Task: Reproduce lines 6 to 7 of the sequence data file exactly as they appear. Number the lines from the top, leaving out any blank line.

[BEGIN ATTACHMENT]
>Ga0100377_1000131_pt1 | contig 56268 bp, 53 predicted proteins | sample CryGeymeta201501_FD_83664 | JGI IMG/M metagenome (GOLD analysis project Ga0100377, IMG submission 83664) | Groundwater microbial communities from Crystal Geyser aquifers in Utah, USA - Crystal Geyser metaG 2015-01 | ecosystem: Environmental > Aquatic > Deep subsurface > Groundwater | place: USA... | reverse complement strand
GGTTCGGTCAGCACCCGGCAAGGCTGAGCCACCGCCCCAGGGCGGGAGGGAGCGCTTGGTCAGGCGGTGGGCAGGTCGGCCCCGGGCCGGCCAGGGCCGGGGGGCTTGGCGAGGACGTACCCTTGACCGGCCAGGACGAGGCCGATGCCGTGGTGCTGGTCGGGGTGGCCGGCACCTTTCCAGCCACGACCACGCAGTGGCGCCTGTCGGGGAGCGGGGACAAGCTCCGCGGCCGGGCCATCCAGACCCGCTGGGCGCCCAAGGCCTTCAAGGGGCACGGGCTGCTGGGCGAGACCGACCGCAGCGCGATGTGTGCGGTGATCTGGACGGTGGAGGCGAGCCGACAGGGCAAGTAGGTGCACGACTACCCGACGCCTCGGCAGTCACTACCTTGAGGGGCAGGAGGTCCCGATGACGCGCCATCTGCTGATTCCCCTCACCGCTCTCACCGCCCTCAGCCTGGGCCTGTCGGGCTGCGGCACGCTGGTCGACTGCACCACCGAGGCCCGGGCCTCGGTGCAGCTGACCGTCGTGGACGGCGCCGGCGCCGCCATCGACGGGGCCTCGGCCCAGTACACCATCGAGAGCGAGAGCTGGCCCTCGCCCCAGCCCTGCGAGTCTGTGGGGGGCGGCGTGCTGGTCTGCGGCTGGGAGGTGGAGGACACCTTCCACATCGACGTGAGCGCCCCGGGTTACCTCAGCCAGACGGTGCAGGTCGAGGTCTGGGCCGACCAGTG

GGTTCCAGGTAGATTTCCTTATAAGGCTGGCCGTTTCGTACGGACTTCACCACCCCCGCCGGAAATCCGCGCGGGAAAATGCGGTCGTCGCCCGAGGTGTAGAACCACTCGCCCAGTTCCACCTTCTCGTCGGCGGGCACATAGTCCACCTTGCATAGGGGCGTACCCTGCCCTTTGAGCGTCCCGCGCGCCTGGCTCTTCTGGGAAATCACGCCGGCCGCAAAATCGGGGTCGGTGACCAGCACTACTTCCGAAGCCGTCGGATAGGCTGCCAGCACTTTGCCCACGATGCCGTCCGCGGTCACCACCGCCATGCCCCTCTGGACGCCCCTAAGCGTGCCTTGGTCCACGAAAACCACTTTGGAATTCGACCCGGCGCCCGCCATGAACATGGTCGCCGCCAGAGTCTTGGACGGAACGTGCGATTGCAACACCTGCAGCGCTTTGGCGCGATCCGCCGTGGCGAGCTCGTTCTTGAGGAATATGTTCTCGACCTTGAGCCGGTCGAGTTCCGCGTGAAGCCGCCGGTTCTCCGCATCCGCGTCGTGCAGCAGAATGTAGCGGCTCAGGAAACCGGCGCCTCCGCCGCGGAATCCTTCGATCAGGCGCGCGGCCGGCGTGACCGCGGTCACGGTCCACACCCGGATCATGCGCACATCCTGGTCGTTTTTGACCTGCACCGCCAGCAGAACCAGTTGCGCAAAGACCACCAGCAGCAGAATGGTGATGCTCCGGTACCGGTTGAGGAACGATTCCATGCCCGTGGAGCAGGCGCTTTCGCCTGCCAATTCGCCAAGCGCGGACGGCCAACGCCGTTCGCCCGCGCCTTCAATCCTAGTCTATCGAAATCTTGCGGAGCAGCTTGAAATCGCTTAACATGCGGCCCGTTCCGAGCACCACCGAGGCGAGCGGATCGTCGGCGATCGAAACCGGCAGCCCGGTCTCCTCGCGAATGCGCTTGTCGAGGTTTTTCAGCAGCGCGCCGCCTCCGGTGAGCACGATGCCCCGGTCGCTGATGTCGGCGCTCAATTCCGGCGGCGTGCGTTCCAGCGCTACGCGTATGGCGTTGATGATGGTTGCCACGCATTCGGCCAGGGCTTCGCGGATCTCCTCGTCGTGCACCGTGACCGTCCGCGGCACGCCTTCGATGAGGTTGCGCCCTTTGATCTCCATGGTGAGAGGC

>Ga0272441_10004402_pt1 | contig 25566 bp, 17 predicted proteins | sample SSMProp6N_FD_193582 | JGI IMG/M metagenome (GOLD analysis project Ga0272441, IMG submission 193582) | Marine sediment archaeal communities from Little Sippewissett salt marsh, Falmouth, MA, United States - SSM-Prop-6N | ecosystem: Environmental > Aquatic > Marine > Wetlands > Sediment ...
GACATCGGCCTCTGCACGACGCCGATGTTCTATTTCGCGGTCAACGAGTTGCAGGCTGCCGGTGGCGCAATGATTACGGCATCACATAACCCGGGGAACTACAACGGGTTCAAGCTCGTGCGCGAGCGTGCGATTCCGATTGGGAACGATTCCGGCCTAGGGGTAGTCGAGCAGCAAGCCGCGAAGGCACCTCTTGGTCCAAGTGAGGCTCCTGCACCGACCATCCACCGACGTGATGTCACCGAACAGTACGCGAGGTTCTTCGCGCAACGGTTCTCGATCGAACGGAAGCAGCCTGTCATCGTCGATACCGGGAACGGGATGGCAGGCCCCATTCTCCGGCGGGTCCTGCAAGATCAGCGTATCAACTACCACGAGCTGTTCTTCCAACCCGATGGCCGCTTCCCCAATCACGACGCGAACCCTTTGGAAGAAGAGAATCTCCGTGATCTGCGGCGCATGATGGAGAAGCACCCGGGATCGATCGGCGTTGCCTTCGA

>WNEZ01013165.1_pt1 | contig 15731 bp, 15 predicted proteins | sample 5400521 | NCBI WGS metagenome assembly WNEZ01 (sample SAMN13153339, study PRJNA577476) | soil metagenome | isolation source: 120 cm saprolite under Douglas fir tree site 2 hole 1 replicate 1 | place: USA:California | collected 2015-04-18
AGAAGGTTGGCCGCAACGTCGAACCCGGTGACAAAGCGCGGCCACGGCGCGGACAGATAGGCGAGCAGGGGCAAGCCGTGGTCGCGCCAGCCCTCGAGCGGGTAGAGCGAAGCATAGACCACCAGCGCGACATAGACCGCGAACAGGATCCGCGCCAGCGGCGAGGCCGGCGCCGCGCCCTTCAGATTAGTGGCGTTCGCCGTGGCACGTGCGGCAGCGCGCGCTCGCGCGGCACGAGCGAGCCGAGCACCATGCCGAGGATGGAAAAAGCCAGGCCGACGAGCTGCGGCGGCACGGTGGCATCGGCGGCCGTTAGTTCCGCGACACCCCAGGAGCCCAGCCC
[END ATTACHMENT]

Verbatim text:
>WNEZ01013165.1_pt1 | contig 15731 bp, 15 predicted proteins | sample 5400521 | NCBI WGS metagenome assembly WNEZ01 (sample SAMN13153339, study PRJNA577476) | soil metagenome | isolation source: 120 cm saprolite under Douglas fir tree site 2 hole 1 replicate 1 | place: USA:California | collected 2015-04-18
AGAAGGTTGGCCGCAACGTCGAACCCGGTGACAAAGCGCGGCCACGGCGCGGACAGATAGGCGAGCAGGGGCAAGCCGTGGTCGCGCCAGCCCTCGAGCGGGTAGAGCGAAGCATAGACCACCAGCGCGACATAGACCGCGAACAGGATCCGCGCCAGCGGCGAGGCCGGCGCCGCGCCCTTCAGATTAGTGGCGTTCGCCGTGGCACGTGCGGCAGCGCGCGCTCGCGCGGCACGAGCGAGCCGAGCACCATGCCGAGGATGGAAAAAGCCAGGCCGACGAGCTGCGGCGGCACGGTGGCATCGGCGGCCGTTAGTTCCGCGACACCCCAGGAGCCCAGCCC